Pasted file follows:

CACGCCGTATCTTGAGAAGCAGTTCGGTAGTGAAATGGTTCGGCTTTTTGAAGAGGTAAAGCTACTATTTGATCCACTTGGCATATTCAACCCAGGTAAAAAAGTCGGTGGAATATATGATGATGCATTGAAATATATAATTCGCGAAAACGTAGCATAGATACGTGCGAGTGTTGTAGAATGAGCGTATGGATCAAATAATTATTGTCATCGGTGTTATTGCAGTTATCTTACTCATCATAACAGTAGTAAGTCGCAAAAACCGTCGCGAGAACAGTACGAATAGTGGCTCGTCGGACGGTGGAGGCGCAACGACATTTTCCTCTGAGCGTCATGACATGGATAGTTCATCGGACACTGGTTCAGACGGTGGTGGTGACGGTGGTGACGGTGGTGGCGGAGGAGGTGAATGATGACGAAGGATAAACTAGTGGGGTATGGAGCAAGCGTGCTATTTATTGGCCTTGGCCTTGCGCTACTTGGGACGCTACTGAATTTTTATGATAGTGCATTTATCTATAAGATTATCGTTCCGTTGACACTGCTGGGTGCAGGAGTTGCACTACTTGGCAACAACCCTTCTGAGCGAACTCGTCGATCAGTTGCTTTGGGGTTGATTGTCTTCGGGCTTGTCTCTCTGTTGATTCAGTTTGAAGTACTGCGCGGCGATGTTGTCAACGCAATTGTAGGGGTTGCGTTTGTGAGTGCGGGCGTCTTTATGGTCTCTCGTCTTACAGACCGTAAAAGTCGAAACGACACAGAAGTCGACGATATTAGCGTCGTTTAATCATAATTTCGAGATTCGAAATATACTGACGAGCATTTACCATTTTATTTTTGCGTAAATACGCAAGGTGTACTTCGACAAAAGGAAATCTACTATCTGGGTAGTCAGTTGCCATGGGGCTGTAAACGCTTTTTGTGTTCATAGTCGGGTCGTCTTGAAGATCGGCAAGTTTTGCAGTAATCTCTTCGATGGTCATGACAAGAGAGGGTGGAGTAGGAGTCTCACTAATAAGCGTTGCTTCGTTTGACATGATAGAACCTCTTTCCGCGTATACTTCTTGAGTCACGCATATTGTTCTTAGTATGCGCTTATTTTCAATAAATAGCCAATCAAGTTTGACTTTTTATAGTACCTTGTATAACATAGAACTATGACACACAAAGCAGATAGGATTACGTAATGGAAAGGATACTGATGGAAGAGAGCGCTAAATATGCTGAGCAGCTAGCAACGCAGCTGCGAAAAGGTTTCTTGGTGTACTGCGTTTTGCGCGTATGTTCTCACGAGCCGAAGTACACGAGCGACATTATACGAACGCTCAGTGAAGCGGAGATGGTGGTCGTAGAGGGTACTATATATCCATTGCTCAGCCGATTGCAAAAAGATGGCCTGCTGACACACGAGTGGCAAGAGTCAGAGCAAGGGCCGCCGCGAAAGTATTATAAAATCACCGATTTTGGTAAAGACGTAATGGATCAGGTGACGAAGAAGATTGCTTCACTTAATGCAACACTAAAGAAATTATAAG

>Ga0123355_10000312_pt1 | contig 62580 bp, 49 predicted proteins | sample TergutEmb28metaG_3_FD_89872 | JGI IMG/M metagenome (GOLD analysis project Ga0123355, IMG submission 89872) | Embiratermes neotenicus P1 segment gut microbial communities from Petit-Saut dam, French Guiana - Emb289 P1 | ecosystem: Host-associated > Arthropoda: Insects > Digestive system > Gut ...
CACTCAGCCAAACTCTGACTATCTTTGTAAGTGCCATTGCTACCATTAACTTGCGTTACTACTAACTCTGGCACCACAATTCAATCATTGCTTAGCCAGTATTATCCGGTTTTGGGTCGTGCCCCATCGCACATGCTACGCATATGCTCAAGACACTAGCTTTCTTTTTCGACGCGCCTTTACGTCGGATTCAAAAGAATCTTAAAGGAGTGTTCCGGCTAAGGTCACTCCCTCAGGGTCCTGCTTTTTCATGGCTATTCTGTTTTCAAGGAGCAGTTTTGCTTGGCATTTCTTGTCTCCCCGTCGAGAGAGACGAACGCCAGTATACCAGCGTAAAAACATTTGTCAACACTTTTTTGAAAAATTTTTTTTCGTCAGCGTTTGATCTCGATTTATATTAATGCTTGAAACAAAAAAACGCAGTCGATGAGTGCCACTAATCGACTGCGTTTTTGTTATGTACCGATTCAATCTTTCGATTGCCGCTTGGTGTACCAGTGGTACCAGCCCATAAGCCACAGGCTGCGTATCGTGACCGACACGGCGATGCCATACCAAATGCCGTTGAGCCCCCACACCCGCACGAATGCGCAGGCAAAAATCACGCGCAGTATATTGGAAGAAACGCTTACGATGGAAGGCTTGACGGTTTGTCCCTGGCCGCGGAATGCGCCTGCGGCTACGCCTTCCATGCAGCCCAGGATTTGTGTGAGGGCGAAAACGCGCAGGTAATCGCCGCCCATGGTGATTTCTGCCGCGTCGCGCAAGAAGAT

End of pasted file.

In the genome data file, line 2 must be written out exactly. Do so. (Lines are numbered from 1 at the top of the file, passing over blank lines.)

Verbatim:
>Ga0123355_10000312_pt1 | contig 62580 bp, 49 predicted proteins | sample TergutEmb28metaG_3_FD_89872 | JGI IMG/M metagenome (GOLD analysis project Ga0123355, IMG submission 89872) | Embiratermes neotenicus P1 segment gut microbial communities from Petit-Saut dam, French Guiana - Emb289 P1 | ecosystem: Host-associated > Arthropoda: Insects > Digestive system > Gut ...